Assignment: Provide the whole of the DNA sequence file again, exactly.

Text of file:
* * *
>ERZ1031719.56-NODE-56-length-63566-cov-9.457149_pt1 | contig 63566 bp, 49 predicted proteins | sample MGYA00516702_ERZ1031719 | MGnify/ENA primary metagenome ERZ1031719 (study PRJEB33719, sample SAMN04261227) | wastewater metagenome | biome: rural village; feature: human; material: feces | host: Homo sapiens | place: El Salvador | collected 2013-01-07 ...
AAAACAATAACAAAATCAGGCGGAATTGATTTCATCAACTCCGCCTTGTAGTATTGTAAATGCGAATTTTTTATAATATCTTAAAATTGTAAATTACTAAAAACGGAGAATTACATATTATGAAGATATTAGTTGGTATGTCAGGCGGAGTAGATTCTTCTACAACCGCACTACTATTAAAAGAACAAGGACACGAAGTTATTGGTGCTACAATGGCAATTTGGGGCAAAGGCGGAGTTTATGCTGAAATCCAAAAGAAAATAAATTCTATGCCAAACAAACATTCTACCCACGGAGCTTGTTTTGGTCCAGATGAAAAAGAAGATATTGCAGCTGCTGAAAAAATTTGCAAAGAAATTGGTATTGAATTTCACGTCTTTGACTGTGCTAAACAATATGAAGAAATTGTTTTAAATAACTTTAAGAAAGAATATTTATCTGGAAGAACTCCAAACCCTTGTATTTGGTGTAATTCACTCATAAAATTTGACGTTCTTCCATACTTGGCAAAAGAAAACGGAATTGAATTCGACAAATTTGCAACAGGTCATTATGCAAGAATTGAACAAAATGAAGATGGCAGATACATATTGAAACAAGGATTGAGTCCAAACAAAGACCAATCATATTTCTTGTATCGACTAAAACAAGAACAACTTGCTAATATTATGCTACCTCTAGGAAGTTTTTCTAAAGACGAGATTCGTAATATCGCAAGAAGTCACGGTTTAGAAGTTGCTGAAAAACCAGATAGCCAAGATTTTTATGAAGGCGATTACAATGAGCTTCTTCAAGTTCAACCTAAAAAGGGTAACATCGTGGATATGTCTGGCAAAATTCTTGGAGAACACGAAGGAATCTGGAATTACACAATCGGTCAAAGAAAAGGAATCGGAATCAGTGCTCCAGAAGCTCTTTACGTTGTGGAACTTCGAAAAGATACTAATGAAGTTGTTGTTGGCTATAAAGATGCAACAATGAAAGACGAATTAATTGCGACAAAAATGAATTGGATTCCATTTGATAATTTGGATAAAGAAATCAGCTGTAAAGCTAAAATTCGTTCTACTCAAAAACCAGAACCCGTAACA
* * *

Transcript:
>ERZ1031719.56-NODE-56-length-63566-cov-9.457149_pt1 | contig 63566 bp, 49 predicted proteins | sample MGYA00516702_ERZ1031719 | MGnify/ENA primary metagenome ERZ1031719 (study PRJEB33719, sample SAMN04261227) | wastewater metagenome | biome: rural village; feature: human; material: feces | host: Homo sapiens | place: El Salvador | collected 2013-01-07 ...
AAAACAATAACAAAATCAGGCGGAATTGATTTCATCAACTCCGCCTTGTAGTATTGTAAATGCGAATTTTTTATAATATCTTAAAATTGTAAATTACTAAAAACGGAGAATTACATATTATGAAGATATTAGTTGGTATGTCAGGCGGAGTAGATTCTTCTACAACCGCACTACTATTAAAAGAACAAGGACACGAAGTTATTGGTGCTACAATGGCAATTTGGGGCAAAGGCGGAGTTTATGCTGAAATCCAAAAGAAAATAAATTCTATGCCAAACAAACATTCTACCCACGGAGCTTGTTTTGGTCCAGATGAAAAAGAAGATATTGCAGCTGCTGAAAAAATTTGCAAAGAAATTGGTATTGAATTTCACGTCTTTGACTGTGCTAAACAATATGAAGAAATTGTTTTAAATAACTTTAAGAAAGAATATTTATCTGGAAGAACTCCAAACCCTTGTATTTGGTGTAATTCACTCATAAAATTTGACGTTCTTCCATACTTGGCAAAAGAAAACGGAATTGAATTCGACAAATTTGCAACAGGTCATTATGCAAGAATTGAACAAAATGAAGATGGCAGATACATATTGAAACAAGGATTGAGTCCAAACAAAGACCAATCATATTTCTTGTATCGACTAAAACAAGAACAACTTGCTAATATTATGCTACCTCTAGGAAGTTTTTCTAAAGACGAGATTCGTAATATCGCAAGAAGTCACGGTTTAGAAGTTGCTGAAAAACCAGATAGCCAAGATTTTTATGAAGGCGATTACAATGAGCTTCTTCAAGTTCAACCTAAAAAGGGTAACATCGTGGATATGTCTGGCAAAATTCTTGGAGAACACGAAGGAATCTGGAATTACACAATCGGTCAAAGAAAAGGAATCGGAATCAGTGCTCCAGAAGCTCTTTACGTTGTGGAACTTCGAAAAGATACTAATGAAGTTGTTGTTGGCTATAAAGATGCAACAATGAAAGACGAATTAATTGCGACAAAAATGAATTGGATTCCATTTGATAATTTGGATAAAGAAATCAGCTGTAAAGCTAAAATTCGTTCTACTCAAAAACCAGAACCCGTAACA